Product placement in movies - is it really so bad?

And the nominees for best supporting actor are ... America Online,Reese's, Armani, Taco Bell.

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The recent cinematic release of "You've Got Mail" has cultural Chicken Littles all aflutter. Starring the familiar Tom Hanks-Meg Ryan duo, the Warner Bros. production has come under attack for casting America Online in a supporting role. Critics say the Internet carrier gets far too much screen time as the medium through which the two leads meet and fall in love. It is, according to industry insiders, the largest product placement deal in silver screen history - reportedly worth between $3 million and $6 million - and even the film's trailers come festooned with AOL's signature smiley-face logo.

Three thumbs up, I say. Contrary to the squiggly wisdom that product placements in movies are a kind of Faustian bargain, there really isn't much to lose sleep over. Corporate cameos have been around for decades - at least since Katharine Hepburn dumped Gordon's Dry Gin overboard in "The African Queen" or when Joan Crawford, in "The Caretakers," came head-to-head with a Pepsi trade show display at a psychiatric-ward picnic.

While product placements have undoubtedly become more frequent in recent years, it simply reflects the spiraling costs of making a movie today.

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There are three overarching arguments demonstrating that product placements are not the bogeymen of Tinseltown.

First, these products give movies an indelible imprint of realism. In real life, we eat, drink, wear, and drive brand-name products. It's part of our topography. What do we really want directors to do? Scratch out the logos? Last year's independent cause clbre, "Boogie Nights," was all the more immersing because it dripped with references to Fresca, 7-Up, and Chevy Corvette as it wound its way through the 1970s disco-and-polyester era. Similarly, it was wholly believable when, following a visit to the Kennedy White House, Tom Hanks's Forrest Gump declared: "One of the best things about meeting the president was you could drink all the Dr. Pepper you wanted." Characters become more three-dimensional when shown with products.

A second reason product placements are useful is that they often reinforce a film character's personality and history. Because products - like it or not - come encoded with a certain symbolism, they can provide a variety of nonverbal cues and near-universal reference points. When Matt Damon's character yaks about Dunkin' Donuts in "Good Will Hunting," he instantly earns his working-class credentials. When James Bond conspicuously consumes Rolex watches, Brioni suits, and BMW sedans, he immediately evokes the spirit of the gentleman spy who demanded only the very best.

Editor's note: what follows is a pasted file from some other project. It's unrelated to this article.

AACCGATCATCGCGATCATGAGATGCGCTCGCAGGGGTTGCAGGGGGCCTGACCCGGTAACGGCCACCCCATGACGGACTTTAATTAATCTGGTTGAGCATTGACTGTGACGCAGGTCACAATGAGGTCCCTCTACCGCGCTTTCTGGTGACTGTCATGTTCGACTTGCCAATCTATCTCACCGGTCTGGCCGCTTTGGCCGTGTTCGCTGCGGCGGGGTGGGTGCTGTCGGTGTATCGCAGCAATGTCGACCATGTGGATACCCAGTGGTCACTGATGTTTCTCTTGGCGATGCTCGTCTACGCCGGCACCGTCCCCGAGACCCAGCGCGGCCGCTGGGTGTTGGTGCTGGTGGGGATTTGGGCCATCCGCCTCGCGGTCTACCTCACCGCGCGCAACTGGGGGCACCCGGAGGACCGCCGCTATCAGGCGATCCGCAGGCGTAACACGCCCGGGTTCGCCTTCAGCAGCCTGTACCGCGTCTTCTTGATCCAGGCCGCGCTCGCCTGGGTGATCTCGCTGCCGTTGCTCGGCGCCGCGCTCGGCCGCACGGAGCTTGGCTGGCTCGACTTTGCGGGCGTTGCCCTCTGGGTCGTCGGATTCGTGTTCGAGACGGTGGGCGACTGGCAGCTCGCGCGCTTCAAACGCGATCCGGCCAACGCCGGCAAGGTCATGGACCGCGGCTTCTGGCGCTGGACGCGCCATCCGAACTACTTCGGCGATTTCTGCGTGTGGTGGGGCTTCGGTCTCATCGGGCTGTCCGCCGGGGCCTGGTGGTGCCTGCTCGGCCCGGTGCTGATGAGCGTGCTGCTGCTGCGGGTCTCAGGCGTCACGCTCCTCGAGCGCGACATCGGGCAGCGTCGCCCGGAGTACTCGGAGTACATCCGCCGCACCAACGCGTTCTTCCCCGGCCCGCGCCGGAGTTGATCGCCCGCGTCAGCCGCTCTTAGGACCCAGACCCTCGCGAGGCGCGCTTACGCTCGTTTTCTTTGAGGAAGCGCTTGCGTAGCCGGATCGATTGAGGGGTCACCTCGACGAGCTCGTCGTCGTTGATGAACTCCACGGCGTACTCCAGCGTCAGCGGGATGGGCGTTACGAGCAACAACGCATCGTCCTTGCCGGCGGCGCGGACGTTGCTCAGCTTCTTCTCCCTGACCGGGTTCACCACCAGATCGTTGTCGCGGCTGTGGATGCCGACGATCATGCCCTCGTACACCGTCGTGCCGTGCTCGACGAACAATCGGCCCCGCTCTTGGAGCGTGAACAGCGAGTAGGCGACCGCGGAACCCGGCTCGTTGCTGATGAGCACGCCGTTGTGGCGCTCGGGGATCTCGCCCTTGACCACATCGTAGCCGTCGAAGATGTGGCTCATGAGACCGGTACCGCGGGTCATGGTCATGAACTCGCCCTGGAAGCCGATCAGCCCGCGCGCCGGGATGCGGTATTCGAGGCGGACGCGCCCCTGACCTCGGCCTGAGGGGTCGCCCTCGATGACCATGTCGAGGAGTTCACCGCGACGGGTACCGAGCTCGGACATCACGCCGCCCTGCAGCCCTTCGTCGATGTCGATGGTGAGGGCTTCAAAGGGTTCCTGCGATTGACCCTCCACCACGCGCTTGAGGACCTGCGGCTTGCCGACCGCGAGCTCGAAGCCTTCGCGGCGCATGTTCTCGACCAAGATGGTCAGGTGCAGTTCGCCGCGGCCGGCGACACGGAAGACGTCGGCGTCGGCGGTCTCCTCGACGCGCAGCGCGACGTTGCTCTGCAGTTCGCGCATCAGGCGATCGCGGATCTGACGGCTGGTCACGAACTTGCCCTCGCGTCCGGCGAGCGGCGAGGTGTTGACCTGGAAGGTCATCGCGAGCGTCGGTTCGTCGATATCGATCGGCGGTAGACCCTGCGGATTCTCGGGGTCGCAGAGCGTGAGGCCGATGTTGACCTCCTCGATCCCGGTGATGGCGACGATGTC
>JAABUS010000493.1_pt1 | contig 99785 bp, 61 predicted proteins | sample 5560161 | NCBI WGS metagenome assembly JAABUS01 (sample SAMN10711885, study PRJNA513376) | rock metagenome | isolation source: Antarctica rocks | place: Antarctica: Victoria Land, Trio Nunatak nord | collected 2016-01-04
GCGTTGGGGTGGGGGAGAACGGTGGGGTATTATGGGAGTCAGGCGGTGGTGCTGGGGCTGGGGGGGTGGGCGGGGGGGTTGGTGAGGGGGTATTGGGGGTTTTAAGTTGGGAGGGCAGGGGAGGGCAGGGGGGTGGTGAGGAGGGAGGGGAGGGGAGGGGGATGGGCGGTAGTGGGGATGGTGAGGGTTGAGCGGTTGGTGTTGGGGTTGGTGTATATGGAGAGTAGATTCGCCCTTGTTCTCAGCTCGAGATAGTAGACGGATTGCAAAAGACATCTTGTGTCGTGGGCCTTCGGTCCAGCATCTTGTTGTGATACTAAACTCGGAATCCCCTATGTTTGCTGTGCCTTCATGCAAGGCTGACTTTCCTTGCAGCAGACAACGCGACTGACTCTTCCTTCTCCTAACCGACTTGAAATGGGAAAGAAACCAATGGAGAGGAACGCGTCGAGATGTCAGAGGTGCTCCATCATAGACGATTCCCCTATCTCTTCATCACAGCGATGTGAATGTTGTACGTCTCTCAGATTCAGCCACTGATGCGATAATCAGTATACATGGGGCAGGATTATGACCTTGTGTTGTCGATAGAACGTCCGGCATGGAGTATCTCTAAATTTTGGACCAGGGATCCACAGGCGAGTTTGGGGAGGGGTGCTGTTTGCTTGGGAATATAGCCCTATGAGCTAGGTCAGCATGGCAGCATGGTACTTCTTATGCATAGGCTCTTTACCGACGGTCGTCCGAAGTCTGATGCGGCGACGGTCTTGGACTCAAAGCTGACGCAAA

A third reason product placements shine brightly is that they often give a movie an additional subtext, allowing moviegoers a chance to play spot-the-product. Actually, sometimes they provide a text, period. Oh, look, there's E.T. feasting on some Reese's Pieces. And there, that's Richard Gere in "American Gigolo" strutting his stuff in Giorgio Armani. And - oh, Taco Bell's the only restaurant left standing in the grisly world of "Demolition Man."

Some may disparage this product treasure-hunt mentality, but it's something nearly all of us respond to. Even during the Clinton-Lewinsky saga - the year's most popular movie, according to Neal Gabler, author of "Life: The Movie" - we chuckled at mention of Monica's blue Gap dress or at Clinton taking a swig from a Diet Coke can during his grand jury testimony.

Critics, such as the Center for the Study of Commercialism, argue that movies have become "dangerously" saturated with products and that, in the name of full disclosure, they ought to list products in their credits. That's a counterproductive proposal, considering that it would hand advertisers one more golden opportunity to see their names in lights. Perhaps a better suggestion would be a disclaimer at the beginning of every flick that reads: "This is just a movie."

Manufacturers obviously use product placement because they can in some cases boost sales, but there's nothing inherently venal about the practice. Some may argue that product placements upset artistic impression, but anyone who's going to a mainstream flick to find art in the first place may need to get their reality passport stamped. The bottom line is this: Anyone who goes out and buys a toothbrush just because he saw Sandra Bullock holding one just like it is a simpleton. So is anyone who signs up with AOL simply because he wants to find the gal of his dreams.

Products don't tarnish a movie; sometimes they enhance it.

*Shinan Govani is a Toronto-based freelance writer whose work has appeared in George magazine.

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